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Hair-Raising Facts about Male Baldness

4 min read

By Jeff Hayward

Medically Reviewed by Dr. Jenny Liu, MD

It happens to about 50-percent of men, according to Men’s Journal. And no, it’s not erectile dysfunction (although that’s up there too). It’s hair loss, which is especially noticeable among men that are 50-years of age or older.

There are 2-camps when it comes to male baldness: the “do-everything-you-can to save your hair”, and the “embrace your newfound shininess”. Either way, it can be somewhat traumatic at first for any man to watch his hairline recede. Here are six facts about male baldness to comb through…

Most Products Don’t Work

Like most cosmetic issues, someone has found a way to profit from it. In this case, the hair loss industry is worth a whopping $3.5-billion, according to Men’s Journal. But unfortunately, “many hair loss solutions are worthless,” adds the source.

It can be tough to separate the miracle cures and gimmicky products from real solutions because “many people advocating for or against different products tend to have stakes in the industry too,” notes the source. Men tend to grab at anything they can in hopes it will work, without looking at root causes of hair loss, it adds.

Don’t Just Blame Your Mother

You may have heard relatives and friends telling you that your mother’s side of the family is to blame for your thinning hair. Well, that’s only partially true, according to US News.

Genetic factors that affect hair loss is complex. The primary “baldness gene” is the X chromosome, which is passed to men from their mothers, can skip generations. However, “research suggests that men who have a bald father are more likely to develop male pattern baldness than those who don’t,” adds the source. So if your mom’s family all has luscious locks and your father’s hair looks like the remains of a forest fire, you’re not out of the woods yet.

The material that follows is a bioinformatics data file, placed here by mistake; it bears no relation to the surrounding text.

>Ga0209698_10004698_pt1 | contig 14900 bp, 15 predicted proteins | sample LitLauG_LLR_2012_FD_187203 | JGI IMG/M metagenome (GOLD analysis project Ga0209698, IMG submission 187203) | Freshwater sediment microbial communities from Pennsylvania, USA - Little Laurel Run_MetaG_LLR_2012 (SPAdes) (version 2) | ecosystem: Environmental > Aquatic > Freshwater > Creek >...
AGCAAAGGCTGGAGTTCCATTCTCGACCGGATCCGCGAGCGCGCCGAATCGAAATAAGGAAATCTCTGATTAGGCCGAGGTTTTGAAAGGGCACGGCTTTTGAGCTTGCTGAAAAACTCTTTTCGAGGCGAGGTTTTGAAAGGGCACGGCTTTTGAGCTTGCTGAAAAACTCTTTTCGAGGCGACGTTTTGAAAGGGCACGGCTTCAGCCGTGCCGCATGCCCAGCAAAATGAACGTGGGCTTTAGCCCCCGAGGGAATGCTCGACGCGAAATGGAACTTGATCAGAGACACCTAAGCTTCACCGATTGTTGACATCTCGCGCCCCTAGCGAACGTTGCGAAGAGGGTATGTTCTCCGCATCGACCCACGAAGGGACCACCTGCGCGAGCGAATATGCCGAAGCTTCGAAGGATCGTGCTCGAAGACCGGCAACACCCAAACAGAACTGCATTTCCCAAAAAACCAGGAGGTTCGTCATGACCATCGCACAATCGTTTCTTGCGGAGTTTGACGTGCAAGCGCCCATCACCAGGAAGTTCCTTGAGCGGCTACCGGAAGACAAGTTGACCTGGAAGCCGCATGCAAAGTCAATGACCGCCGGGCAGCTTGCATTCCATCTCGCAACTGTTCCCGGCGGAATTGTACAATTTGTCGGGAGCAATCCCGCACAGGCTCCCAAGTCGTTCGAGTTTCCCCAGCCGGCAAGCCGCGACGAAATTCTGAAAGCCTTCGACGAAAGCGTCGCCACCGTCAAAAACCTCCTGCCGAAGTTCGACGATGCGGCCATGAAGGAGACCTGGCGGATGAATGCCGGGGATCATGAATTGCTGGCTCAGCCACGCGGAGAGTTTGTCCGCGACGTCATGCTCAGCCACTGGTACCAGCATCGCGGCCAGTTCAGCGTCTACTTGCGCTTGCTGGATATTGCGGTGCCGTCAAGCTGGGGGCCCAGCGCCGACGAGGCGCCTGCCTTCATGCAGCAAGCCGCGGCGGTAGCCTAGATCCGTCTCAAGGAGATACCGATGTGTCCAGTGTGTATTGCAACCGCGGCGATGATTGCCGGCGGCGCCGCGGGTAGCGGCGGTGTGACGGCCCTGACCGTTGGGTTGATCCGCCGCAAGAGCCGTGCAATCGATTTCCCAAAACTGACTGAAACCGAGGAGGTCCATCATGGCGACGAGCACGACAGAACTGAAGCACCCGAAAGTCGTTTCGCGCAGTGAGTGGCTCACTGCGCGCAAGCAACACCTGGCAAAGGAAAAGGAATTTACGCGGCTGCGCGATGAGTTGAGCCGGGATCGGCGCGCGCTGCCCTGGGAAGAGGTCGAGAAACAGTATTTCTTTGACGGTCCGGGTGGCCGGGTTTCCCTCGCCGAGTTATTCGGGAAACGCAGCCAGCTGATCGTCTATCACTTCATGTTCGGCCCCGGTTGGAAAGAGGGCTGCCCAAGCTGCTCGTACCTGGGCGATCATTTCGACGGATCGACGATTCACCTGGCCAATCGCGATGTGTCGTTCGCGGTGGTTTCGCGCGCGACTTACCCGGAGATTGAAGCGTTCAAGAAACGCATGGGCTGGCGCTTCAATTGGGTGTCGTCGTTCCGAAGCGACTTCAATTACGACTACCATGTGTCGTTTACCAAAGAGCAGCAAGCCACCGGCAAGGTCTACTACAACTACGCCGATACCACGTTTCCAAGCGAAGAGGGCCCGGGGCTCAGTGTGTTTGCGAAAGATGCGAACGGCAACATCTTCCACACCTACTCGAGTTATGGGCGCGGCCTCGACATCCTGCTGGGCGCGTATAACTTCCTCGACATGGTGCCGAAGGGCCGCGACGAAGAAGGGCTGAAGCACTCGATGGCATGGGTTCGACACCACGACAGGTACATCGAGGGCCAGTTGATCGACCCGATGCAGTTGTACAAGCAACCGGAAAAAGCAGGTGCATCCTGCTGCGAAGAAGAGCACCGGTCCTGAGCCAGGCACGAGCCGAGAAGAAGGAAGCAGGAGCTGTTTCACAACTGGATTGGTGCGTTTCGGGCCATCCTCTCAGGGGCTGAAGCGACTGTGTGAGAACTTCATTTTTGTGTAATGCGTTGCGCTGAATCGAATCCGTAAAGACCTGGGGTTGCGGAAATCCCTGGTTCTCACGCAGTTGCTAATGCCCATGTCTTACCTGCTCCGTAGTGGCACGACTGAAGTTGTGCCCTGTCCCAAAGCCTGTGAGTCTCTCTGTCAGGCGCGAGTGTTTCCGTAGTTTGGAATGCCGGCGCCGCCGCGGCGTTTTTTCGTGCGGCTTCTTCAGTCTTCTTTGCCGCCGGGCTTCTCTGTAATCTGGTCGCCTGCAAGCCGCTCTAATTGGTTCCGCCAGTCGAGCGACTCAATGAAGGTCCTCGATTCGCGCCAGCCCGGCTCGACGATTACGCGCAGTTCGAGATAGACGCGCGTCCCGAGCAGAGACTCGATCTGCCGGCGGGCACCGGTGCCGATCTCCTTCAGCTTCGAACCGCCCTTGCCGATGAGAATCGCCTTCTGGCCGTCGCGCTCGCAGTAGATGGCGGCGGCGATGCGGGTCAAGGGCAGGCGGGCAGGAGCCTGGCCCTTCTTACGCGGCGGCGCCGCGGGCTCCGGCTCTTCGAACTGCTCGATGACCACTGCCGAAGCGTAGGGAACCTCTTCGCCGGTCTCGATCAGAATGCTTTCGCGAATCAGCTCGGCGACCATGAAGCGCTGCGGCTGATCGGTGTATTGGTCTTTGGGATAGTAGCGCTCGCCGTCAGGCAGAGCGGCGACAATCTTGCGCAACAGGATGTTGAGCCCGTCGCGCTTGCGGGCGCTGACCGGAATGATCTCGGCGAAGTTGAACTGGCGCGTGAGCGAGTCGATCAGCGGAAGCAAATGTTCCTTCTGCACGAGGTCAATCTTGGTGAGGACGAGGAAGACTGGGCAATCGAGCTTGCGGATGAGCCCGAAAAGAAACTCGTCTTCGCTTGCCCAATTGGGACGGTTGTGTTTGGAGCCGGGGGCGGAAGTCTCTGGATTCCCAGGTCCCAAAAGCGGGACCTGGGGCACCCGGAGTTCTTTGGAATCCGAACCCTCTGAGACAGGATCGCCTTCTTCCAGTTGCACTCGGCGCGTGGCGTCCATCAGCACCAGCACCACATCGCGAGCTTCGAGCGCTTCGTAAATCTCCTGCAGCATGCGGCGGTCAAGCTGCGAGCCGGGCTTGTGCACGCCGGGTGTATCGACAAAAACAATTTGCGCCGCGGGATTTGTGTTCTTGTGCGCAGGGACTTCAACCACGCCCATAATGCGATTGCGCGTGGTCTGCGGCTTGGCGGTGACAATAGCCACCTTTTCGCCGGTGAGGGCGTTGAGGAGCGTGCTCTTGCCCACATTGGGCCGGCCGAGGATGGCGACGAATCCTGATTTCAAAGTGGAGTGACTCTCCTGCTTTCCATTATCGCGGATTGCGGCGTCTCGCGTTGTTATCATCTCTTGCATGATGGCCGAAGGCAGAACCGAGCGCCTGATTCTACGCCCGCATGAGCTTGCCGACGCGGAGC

Bald Men are Sexier, Says Science

This information circulated earlier in 2016, and for those of you men who are follically challenged, it’s good news. cites a 2016 study that claims, “hairless men are perceived to be more masculine, powerful, and dominant than their furry-headed counterparts.”

Think Bruce Willis and Patrick Stewart, for starters. The article notes that instead of fighting against hair loss, you might be wise to embrace it and shave what you have left. It may feel counterintuitive, but you might also catch some unexpected winks when you remove your hat.

Grooming Can Cause Hair Loss

You want the hair you have to look its best, so you spend time in front of the mirror running a comb or brush through it, and maybe adding some styling product. It turns out that excessive grooming may leave you with a lot less to groom in the future, according to Medical Daily.

The source notes, “Running a brush or comb too hard through your hair puts a lot of physical stress on the hair fiber, and it can cause the cuticle to flake and strip away.” This is especially true if your hair is wet when combing, as it leads to “excessive pulling,” adds the source.

You’re Probably Losing Hair Right Now has some news for you guys that are overly smug about your (perceived) full head of hair: “50-percent of a man’s hair is gone before it becomes noticeable.” That means if you’re thinking of preventative measures, it may be too late to save it all by the time you notice a loss of locks.

The good news is that hair loss is gradual, so you won’t go from slightly bald to completely shiny overnight, adds the source. “The fact that most guys aren’t noticing their hair loss until it’s half gone should motivate guys out there to get ahead of the game,” it adds.

Shaving Your Head Won’t Produce More Hair

There’s a school of thought out there that suggests if you regularly shave your head, if you let it all grow back, it will come in thicker and stronger. Not the case, according to a website called Go Ask Alice (from Columbia University in New York).

Thicker hair from shaving may be a bit of an optical illusion, the site suggests. “With new hair growth, the short hair shaft will be more noticeable, since it now has a blunt tip due to shaving, as opposed to the normal tapered tip,” it explains. This is also true for facial hair.

MD, Board-Certified Dermatologist and Assistant Professor of Dermatology

Dr. Jenny Liu is a board-certified dermatologist and an assistant professor in the Twin Cities. Her academic interests are complex medical dermatology, ethnic dermatology and medical education. She uses her blog and Instagram ( to educate others on all things dermatology and share her own tips and tricks regarding skin care.

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